SerialProtocol is a software protocol for sending structured data via serial between two Arduino, two Raspberry Pi, or an Arduino and a Raspberry Pi.
Sending data through serial is trivial both on Arduino and Raspberry Pi. On Arduino, you can use the
Serial class and on Raspberry Pi you can use, termios or an other library. The problem is how to send structured data that can be understood by both the sender and receiver.
For the purpose of this blog post I am going to use the following data structure:
It represents a message with an identifier and a value corresponding to that message. You can imagine this as being the data sent by sensors from Arduino. For example, the message with ID
100 is the value sent by a temperature sensor and the message with ID
101 is from an accelerometer.
Data through the serial port is sent sequential. That means that you get a series of bytes at the other end of the wire and you have to be able to give them a meaning. Also, the data must be intact - meaning no bytes were lost or altered.
The message starts with a
Header byte. This is just a marker that signals the start of the message and prevents the program from doing more work if the data received is protocol data.
Following the header, is another byte that specifies the
Size of the message. This byte has dual purpose: (1) to tell how many bytes to read after it and (2) it is the first defense against incorrect data. If the size of the message does not match the expected size, everything read so far is discarded.
Payload is the actual data.
The last byte, the
Checksum, is used to verify the integrity of the message. Its only purpose is to validate the bytes received so far. If the checksum is incorrect, the message read so far is discarded. The checksum is composed of the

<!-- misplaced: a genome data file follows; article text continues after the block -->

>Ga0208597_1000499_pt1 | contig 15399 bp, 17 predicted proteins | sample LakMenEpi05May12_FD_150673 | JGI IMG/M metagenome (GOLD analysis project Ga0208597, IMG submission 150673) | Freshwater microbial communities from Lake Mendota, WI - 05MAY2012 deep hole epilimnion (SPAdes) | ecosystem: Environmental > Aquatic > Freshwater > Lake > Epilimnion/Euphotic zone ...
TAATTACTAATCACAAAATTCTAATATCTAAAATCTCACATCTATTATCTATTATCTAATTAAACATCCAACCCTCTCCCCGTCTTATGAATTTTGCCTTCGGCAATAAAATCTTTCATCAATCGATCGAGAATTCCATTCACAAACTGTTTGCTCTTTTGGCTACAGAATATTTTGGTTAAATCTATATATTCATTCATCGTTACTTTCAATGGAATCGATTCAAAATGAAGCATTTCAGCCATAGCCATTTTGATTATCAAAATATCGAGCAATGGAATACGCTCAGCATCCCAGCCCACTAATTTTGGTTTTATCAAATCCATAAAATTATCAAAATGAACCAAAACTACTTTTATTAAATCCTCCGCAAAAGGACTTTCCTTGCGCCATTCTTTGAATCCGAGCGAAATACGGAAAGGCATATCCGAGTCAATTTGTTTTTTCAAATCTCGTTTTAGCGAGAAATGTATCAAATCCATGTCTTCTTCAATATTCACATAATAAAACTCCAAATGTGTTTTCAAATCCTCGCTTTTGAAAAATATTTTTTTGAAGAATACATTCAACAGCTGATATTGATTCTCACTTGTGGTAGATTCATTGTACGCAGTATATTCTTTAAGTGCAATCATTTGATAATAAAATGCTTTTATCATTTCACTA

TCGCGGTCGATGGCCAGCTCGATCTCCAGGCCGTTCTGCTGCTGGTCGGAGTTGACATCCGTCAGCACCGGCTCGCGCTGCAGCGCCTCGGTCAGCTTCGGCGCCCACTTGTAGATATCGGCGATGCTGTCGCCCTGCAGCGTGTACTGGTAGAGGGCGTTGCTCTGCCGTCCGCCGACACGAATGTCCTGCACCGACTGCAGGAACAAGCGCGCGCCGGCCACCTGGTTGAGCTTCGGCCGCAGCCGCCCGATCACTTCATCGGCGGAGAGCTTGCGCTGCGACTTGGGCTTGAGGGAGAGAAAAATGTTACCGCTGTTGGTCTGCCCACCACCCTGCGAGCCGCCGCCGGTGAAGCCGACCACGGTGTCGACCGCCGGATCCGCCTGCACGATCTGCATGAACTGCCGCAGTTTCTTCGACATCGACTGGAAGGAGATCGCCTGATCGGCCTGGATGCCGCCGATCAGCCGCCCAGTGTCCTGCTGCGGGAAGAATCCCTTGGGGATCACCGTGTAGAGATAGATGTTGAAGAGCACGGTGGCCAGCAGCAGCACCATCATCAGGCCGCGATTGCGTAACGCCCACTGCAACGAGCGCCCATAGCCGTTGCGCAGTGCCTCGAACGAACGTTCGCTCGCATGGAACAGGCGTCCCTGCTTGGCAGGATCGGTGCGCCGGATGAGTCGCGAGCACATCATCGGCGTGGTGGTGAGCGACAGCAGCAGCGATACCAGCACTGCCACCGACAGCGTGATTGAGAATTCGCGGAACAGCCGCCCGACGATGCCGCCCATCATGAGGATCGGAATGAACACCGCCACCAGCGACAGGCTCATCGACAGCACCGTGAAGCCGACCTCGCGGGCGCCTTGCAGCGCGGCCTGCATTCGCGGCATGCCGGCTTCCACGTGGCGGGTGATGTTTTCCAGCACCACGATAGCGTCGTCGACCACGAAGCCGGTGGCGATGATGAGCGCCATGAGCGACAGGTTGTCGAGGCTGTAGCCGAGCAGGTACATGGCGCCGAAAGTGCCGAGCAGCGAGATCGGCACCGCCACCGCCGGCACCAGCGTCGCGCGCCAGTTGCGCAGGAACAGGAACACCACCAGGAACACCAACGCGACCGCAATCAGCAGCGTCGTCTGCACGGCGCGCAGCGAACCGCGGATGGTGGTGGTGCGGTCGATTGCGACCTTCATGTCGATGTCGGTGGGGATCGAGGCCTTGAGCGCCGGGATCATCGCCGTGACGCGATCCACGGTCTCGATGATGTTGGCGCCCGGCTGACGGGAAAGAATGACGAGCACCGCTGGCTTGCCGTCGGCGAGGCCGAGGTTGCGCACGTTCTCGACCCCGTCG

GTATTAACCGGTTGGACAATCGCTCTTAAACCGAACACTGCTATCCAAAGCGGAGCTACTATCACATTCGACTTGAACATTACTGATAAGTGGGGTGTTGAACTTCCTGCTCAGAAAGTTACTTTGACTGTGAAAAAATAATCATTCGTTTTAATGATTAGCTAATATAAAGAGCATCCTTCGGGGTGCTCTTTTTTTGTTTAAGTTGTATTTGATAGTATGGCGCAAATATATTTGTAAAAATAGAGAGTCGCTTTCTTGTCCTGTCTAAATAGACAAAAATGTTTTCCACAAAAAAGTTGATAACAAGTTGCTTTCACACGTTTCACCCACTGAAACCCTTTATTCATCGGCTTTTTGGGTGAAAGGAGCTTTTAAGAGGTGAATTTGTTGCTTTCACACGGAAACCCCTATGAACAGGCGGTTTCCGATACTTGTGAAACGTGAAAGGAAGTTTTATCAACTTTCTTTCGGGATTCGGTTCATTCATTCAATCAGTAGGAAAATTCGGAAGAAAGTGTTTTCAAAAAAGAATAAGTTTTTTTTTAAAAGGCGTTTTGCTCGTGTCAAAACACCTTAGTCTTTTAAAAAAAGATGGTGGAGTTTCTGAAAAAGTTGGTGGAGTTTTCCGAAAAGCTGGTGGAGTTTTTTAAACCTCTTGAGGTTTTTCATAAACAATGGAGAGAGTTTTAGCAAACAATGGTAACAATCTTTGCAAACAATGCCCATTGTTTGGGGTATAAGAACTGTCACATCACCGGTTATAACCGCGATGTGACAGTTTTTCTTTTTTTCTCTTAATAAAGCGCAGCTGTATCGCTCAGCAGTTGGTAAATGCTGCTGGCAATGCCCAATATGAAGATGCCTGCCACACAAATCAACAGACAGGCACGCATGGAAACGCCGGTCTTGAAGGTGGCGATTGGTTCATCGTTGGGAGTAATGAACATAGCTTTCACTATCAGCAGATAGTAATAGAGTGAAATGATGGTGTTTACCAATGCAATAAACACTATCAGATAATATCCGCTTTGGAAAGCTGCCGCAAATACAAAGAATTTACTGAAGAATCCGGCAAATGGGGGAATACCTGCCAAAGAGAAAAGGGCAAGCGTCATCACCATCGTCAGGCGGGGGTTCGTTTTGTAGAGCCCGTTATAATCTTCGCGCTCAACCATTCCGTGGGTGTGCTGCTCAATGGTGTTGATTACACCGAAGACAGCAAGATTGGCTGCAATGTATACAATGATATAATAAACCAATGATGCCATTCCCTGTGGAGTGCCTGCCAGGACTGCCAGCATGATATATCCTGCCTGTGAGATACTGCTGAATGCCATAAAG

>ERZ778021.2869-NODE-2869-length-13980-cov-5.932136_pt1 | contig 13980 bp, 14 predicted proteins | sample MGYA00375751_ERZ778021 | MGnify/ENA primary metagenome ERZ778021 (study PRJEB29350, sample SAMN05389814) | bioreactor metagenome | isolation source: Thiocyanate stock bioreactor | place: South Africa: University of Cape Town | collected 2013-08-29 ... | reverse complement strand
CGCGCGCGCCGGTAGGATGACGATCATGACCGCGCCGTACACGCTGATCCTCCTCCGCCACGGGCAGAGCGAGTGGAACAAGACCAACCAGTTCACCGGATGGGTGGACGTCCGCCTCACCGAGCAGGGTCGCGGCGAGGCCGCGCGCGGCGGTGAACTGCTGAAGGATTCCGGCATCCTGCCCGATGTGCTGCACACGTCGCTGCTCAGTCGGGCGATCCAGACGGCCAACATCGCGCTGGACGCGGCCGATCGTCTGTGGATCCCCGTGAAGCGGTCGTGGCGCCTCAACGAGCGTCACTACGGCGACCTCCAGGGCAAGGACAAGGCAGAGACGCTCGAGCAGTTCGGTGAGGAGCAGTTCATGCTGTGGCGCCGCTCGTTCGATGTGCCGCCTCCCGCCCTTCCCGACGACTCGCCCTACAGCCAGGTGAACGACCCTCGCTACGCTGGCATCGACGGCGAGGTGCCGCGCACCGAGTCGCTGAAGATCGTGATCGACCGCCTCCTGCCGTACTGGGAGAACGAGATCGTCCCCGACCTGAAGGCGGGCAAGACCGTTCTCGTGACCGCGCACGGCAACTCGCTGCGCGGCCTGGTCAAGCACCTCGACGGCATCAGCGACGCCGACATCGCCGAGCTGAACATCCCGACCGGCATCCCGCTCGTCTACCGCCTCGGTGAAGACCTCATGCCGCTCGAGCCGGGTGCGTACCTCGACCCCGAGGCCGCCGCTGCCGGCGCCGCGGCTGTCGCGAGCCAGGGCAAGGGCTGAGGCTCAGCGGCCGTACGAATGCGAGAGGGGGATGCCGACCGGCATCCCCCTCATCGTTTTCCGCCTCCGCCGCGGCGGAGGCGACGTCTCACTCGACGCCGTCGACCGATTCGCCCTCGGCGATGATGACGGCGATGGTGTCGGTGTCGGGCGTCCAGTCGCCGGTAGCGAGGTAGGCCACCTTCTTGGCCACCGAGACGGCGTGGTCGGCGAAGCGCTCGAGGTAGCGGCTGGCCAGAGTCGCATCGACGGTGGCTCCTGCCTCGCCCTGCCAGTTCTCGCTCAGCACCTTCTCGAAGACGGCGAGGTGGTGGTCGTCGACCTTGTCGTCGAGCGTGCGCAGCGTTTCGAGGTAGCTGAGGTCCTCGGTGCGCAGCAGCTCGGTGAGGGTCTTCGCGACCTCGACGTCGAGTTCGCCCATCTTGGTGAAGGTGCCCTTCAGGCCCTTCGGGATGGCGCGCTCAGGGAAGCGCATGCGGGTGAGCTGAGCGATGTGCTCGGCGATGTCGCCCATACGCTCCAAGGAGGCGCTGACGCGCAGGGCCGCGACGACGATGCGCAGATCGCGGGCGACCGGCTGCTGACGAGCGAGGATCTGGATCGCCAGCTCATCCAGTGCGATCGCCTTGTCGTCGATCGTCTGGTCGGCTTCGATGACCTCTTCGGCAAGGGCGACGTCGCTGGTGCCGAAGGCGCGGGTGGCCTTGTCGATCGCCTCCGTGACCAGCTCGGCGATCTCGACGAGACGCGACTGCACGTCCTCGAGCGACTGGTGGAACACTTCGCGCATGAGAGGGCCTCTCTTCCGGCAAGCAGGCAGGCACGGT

Size field and the
The structure above (
MyMessage) is two bytes in size (one byte for each
uint8_t field). Let’s say that the temperature sensor (MessageId = 100) sends the value 42. When this message is sent, the
Size field has the value 2. After that, the two fields are sent and, finally, the checksum. The checksum is computed by applying the
XOR operator on all the message bytes and the size. In our case
2 XOR 100 XOR 42 = 76.
After the message is received, and before it is passed to the user code, it is validated against the received checksum. The receiver computes the checksum from the bytes it got and it looks to see if it matches the checksum in the message.
In order to use SerialProtocol in your applications, you have to include the appropriate header and compile the code along with your application.
The headers are:
StreamSerialProtocolfor Raspberry Pi
Complete installation instructions and samples, along with the complete source code are available here.
The hardware setup for running the samples is simple: connect the Arduino using a USB cable to Raspberry PI. No other components are needed.
When sending data between two architecturally difference devices, you must make sure that both encode/decode the data in the same way. The following structure is 3 bytes on Arduino but 4 on Raspberry Pi (with the default compiler optimization and structure padding). This is because the
A field is padded with an extra byte.
If you try to send the structure, as is, from Arduino to Raspberry Pi, it will fail because the sent
Size field will be 3 while the expected
Size field, on Raspberry Pi, will be 4. In order to prevent structure padding, decorate the structure with
__attribute__((packed)) as shown in these samples.
The full source code, samples, and installation instructions are available on GitHub.